The assembled Presbyterians no doubt thought they were being wonderfully open-minded and ecumenical; they did not realize that Wajidi Said was openly proselytizing for Islam. “Lead us on the straight path” is straight from the Fatihah, the Opening, the Qur’an’s first chapter and the most common and oft-repeated prayer in Islam. Islamic scholars identify the straight path with Islam itself.
And in invoking “Abraham, Ishmael, Isaac, Moses, Jesus and Muhammad,” Said sounded beautifully ecumenical himself to the ranked Presbyterians, aglow in their bloomin’ primness, but in reality he was reflecting the Islamic belief that those figures and the other Biblical prophets all actually taught Islam, but their messages were corrupted by their followers to create Judaism and Christianity.
Said’s statement: “The creator of the universe, the most merciful, the most compassionate and the Lord of the universe who has created us and made us into nations and tribes, from male and females that we may know each other, not that we might despise each other, or may despise each other,” is based on the Qur’an: “O mankind, indeed We have created you from male and female and made you peoples and tribes that you may know one another. Indeed, the most noble of you in the sight of Allah is the most righteous of you. Indeed, Allah is Knowing and Acquainted.” (49:13)
He was calling the Presbyterians to Islam. And they were eagerly receptive, of course, not wanting to appear “Islamophobic.” This is what “dialogue” is all about for Islamic supremacists: proselytizing. But Christian leaders cannot and will not grasp that point.
“Prayers to Allah offered at PCUSA’s General Assembly plenary session (updated),” The Layman, n.d. (thanks to Maurice):
“Allah bless us and bless our families and bless our Lord. Lead us on the straight path – the path of all the prophets: Abraham, Ishmael, Isaac, Moses, Jesus and Muhammad,” and so went the prayer offered up by Wajidi Said, from the Portland Muslim Community, as part of the “first order of business” during the opening plenary session of the 222nd General Assembly of the Presbyterian Church (USA).
Wajidi was taking part in the assembly’s scheduled time of remembrance for those killed in the recent Orlando terrorist attack and those killed last year in the shooting at the Emanuel African Methodist Episcopal Church in downtown Charleston, S.C.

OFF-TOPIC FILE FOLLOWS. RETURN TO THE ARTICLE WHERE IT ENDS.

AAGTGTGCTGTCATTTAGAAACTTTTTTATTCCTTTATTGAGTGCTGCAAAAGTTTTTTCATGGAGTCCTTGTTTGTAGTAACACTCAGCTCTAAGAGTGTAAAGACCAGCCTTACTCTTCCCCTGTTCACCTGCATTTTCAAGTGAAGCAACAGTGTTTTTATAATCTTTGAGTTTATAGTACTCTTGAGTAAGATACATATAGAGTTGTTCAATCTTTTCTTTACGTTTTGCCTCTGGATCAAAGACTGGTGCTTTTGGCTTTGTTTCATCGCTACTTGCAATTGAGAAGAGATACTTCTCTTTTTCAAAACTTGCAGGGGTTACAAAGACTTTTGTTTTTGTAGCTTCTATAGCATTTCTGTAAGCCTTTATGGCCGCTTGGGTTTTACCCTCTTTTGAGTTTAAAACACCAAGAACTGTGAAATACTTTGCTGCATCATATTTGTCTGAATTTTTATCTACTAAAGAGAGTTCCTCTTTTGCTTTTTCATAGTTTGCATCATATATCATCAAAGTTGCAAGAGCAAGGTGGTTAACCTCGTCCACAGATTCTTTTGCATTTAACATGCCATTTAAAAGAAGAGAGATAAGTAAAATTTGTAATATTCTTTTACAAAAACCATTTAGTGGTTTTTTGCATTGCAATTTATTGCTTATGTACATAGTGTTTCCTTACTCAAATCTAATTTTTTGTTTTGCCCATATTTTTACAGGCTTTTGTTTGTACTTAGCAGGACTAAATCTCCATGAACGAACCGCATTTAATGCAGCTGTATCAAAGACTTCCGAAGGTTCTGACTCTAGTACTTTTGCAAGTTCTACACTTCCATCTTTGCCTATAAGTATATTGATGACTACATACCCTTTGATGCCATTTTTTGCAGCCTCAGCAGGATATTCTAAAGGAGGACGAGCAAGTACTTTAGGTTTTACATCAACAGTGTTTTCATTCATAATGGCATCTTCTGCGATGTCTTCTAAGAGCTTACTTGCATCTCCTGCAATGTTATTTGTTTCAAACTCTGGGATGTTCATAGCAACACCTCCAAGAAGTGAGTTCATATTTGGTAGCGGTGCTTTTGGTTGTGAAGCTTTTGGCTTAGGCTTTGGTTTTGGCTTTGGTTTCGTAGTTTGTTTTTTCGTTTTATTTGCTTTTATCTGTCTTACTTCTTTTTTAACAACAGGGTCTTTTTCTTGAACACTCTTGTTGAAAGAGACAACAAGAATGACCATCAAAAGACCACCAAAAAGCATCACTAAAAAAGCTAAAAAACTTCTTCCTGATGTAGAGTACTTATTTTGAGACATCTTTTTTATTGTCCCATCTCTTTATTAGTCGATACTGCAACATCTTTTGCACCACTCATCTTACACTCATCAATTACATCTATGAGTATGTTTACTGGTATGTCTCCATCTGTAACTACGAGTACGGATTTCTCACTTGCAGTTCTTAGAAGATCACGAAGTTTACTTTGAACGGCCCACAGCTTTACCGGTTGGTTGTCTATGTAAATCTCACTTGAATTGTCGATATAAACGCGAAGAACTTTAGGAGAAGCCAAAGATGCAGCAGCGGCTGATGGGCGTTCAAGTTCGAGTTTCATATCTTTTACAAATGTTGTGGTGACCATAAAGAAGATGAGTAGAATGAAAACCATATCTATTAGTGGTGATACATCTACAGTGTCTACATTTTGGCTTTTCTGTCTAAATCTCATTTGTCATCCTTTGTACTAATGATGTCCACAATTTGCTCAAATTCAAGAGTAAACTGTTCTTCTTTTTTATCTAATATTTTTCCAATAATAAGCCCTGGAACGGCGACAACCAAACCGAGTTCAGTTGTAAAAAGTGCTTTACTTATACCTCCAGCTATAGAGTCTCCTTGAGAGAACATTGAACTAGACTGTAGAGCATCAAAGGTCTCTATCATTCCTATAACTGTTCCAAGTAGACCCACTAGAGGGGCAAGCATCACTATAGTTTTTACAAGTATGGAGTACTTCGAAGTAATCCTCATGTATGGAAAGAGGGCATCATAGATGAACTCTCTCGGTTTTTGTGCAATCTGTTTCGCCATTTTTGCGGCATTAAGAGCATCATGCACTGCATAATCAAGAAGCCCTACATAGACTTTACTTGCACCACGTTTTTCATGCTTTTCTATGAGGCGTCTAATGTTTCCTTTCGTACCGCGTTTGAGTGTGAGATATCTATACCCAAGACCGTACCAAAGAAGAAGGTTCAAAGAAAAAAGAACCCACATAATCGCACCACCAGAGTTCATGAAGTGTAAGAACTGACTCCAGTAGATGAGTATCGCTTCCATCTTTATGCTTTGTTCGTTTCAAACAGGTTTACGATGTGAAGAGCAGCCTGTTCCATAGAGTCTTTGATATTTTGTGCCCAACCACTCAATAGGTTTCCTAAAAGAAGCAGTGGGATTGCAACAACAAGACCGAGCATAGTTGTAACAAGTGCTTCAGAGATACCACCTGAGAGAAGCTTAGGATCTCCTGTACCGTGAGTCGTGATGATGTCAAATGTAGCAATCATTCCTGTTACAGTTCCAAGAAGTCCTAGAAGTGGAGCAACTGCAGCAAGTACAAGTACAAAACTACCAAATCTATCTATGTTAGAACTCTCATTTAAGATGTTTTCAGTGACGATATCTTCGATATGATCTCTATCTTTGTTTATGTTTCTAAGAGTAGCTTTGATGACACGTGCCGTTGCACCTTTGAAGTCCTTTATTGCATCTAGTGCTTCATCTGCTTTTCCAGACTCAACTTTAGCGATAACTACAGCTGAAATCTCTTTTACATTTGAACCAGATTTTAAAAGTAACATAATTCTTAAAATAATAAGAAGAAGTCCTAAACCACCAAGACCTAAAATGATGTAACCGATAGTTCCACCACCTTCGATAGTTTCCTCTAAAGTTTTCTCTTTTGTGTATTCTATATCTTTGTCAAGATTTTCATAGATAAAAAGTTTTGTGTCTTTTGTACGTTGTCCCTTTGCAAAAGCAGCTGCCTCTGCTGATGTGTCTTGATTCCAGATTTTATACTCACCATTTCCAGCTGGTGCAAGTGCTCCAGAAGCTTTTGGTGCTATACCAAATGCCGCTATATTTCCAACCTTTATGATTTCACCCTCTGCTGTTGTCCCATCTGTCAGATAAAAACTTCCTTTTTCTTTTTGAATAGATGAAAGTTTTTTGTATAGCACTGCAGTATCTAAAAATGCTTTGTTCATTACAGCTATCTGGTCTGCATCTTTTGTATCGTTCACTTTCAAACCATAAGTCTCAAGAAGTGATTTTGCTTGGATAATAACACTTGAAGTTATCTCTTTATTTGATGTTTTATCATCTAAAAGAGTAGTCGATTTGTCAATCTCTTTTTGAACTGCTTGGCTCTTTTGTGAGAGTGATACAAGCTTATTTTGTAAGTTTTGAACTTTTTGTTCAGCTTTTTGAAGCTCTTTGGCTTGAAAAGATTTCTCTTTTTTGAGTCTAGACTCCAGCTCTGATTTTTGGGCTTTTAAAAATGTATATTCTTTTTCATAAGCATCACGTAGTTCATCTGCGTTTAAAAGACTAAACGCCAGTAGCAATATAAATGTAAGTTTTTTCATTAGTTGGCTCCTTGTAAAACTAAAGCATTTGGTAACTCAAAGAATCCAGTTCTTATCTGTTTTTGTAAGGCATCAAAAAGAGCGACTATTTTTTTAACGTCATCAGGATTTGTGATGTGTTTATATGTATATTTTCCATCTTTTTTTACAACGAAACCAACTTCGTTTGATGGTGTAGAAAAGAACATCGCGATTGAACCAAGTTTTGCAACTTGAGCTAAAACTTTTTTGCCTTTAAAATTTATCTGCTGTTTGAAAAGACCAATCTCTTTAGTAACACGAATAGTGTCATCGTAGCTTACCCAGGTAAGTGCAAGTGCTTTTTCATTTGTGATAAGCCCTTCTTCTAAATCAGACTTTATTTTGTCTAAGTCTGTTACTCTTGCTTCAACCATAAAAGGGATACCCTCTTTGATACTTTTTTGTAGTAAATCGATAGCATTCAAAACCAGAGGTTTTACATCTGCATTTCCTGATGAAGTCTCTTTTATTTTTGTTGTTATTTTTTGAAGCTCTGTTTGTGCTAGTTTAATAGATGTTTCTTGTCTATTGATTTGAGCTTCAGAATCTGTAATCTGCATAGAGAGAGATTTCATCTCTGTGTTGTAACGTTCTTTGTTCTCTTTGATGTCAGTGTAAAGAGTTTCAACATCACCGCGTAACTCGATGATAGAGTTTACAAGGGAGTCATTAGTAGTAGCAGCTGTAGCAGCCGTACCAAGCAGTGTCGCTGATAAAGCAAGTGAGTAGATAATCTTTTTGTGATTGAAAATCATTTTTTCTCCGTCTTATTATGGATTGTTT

“In the days leading up to this assembly we all know that our nation’s peace has once again been ripped apart by an act of mass violence,” said Heath Rada, moderator of the 221st General Assembly, when introducing it.
The violence, he said, “tore at each of our hearts as it reminded us of too many tragedies and too many victims. We are all touched by the tragedy of violence in some way. Being from North Carolina, I am reminded of the Chapel Hill shooting of Muslims, and I am concerned of course as I recognize that yesterday was the one-year anniversary of the shootings at AME church in Charleston.”
That shooting of Muslims was by a psychopath who was anything but an “Islamophobe.” Note how Said grasps for victimhood status.
Rada said that Stated Clerk Gradye Parsons requested the staff leadership of the PCUSA’s ecumenical and interfaith ministries — Robina Winbush, Laurie Anderson, Rick Ufford-Chase and Laurie Kraus, — “ to provide for us as a first order of business an opportunity to lift up these tragedies that are so much on our minds.”…
Beginning in Arabic, Said then switched to English and prayed:
“Allah bless us and bless our families and bless our Lord. Lead us on the straight path – the path of all the prophets: Abraham, Ishmael, Isaac, Moses, Jesus and Muhammad. Peace be upon them all Amen.
“In the name of Allah, the beneficent, the merciful, let us praise the Lord. The creator of the universe, the most merciful, the most compassionate and the Lord of the universe who has created us and made us into nations and tribes, from male and females that we may know each other, not that we might despise each other, or may despise each other. Incline towards peace and justice and trust in God, for the Lord is one that hears and knows everything and the servants of God, the most compassionate, the most merciful, gracious are those who walk in the earth in humility and when bigots and hateful and Islamaphobes address them, they say peace. Peace be upon them and peace be upon Allah.”
The video of the time of first plenary session can be viewed here. The time of remembrance begins at the 6:45 mark and the prayer to Allah starts at the 14:04 mark.
UPDATE: At the conclusion of the afternoon plenary on Wednesday, June 22, the Stated Clerk of the General Assembly, Rev. Gradye Parsons, offered an apology. He said that he had become aware that some had found the prayer on Saturday offensive. Parsons said that sometimes mistakes can be made in ecumenical relationships and stated it was not intentional. “It was never the intention to offend anyone, and we offer an apology to those who were offended.”